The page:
We are at the last change of season of the year, on the day of the Winter solstice . The air is cold, the days are short (too short), and the Christmas lights illuminate the cities and houses. There are those who are looking for the last gifts, those who are already shopping for family lunches and dinners, those who are working until the end (and beyond) and those who are leaving for a holiday.
But for everyone, winter is the long season of cold, in certain areas decidedly very cold.
How does the body react to such cold temperatures?
Maintaining body temperature is one of the most important aspects of animal, and therefore human, physiology: the functioning of enzymes, neurotransmitters and the brain itself strictly depends on it. There is a precise range in which this temperature must fall to allow the systems to function optimally, and it is between 36.1 and 37.2 degrees Celsius. Just below and just above this temperature the body still manages to carry on the vital processes, but in a more slow manner in the first case , and in an imprecise manner in the second .
It is very interesting to see what happens when the organism is exposed to low temperatures (not necessarily freezing) and how it reacts to maintain homeostasis, or balance, in this case the ideal internal temperature. Several studies have been conducted both in extreme conditions and in temperate zones in the daily life of cities. And it is these observations that we will look at in detail.
In case of exposure to low temperatures, the body has two physiological mechanisms available to maintain thermal homeostasis: one of an insulating type and one of a metabolic type.
Insulating thermal homeostasis
The first consists in decreasing the flow of blood from the internal organs towards the skin and peripheral areas (hands and feet), vasoconstricting the most external arterioles. This restricts heat transfer from the core of the body to the extremities, decreasing skin temperature and limiting heat loss.
Metabolic thermal homeostasis
The metabolic response consists of an increase in metabolism : the cells produce more energy, which is partly dispersed in heat. Increasing the waste heat also increases the internal temperature.
The organism's adaptation to low temperature conditions is called acclimation. It has been noted that the response to cold is individual, and the mechanisms that come into play vary from person to person: in some cases the insulating response predominates, in others the metabolic one. The researchers therefore asked themselves this question: is the ability to acclimatise also a genetic trait? The answer is yes.
A subject's ability to use the isolating mechanism is inversely proportional to his ability to use the metabolic mechanism, and vice versa. Furthermore, unlike adaptation to hot temperatures, once a certain pattern is activated, it persists during acclimatization throughout the winter season.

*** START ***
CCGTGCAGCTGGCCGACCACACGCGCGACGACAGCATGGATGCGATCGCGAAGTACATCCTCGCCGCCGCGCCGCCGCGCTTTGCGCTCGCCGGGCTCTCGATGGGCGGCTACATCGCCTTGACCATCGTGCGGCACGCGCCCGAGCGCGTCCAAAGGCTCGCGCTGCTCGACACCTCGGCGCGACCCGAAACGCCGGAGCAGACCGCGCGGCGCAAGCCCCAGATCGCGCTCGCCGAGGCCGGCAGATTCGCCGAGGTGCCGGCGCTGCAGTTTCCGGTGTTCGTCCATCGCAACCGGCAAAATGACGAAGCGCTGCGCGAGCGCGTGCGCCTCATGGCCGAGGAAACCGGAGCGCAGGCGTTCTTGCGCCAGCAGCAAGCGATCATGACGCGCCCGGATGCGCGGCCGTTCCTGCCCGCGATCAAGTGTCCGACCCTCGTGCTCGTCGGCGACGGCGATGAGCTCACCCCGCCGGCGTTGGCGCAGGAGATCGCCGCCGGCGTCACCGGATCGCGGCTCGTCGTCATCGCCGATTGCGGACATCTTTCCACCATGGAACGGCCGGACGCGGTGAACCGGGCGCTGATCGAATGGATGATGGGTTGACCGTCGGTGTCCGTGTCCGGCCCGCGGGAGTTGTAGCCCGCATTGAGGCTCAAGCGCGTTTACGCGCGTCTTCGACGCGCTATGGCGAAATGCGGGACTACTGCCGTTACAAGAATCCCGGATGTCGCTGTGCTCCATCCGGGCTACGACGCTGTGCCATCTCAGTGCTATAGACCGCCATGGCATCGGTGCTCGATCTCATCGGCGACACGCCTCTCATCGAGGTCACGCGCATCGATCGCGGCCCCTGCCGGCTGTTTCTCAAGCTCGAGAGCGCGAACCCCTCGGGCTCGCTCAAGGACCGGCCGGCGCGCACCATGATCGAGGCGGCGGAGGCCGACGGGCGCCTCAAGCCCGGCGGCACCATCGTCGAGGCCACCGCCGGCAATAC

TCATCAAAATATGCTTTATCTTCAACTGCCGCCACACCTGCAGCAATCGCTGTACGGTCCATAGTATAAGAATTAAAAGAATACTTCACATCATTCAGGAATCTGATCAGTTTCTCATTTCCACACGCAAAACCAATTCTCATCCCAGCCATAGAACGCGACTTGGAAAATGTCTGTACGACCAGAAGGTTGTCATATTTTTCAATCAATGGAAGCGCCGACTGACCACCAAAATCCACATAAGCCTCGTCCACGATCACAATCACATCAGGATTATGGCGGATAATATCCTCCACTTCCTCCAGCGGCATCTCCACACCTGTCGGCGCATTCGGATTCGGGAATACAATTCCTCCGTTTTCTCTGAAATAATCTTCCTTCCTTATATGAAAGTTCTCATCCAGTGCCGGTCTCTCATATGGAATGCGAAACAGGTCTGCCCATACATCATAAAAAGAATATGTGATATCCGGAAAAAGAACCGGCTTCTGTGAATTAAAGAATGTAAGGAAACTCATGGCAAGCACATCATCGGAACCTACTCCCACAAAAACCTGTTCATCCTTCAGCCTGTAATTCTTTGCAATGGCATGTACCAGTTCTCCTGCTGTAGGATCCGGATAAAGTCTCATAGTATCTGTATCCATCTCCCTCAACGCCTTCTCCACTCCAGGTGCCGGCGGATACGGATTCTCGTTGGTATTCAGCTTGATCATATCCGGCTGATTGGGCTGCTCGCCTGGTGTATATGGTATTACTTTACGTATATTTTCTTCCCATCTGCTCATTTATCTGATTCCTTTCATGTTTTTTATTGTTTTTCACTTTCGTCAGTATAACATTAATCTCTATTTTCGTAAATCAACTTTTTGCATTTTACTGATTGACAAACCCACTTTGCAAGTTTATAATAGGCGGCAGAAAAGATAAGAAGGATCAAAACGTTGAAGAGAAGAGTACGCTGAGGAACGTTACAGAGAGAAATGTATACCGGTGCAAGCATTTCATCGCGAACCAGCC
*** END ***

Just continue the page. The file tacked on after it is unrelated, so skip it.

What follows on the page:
Another curious aspect that resulted from this study published in the American Medical Journal is that being overweight makes the activation of the two acclimatization mechanisms slower and less effective, and that individuals with higher lean mass have a already higher metabolic rate and therefore a higher internal temperature.
So, as always, our body knows how to react in adverse situations and does it in the way it does best, that is, by adapting.
How can we further help our body during these cold and long months?
There are three aspects to focus on: defenses, digestion and joints . A good dose of Vitamin C taken daily helps prevent seasonal ailments, and having some Grapefruit Seed Extract in the cupboard can be useful in case of coughs and colds . Fumigations with Eucalyptus Essential Oil are an excellent help for dissolving excess mucus.
Why also take care of digestion?
Partly because during the Christmas holidays we tend to exaggerate a little in terms of the quantity and type of foods eaten , and partly because in winter gastroenteritis and colds are just around the corner. Good stomach support with Ginger and digestive enzymes, together with Ficus Carica acting on the entire gastrointestinal tract improving its functionality are an excellent combination. And let's not forget probiotics , especially essential after courses of antibiotics.
For those who have joint pain due to trauma, a sedentary lifestyle or advancing age , and who are made worse by the cold , a good mix of MSM and Turmeric reduces inflammation in the joints, thus also improving mobility.
Towards the end of February , before pollen starts to spread in the air, if you suffer from respiratory allergies the combination of Perilla and Ribes Nigrum helps prevent those annoying symptoms such as burning eyes, stuffy nose, cough.
Grandma's old advice " wrap up well! " is always an excellent suggestion to follow in the cold season, for everything else there is the Winter Program!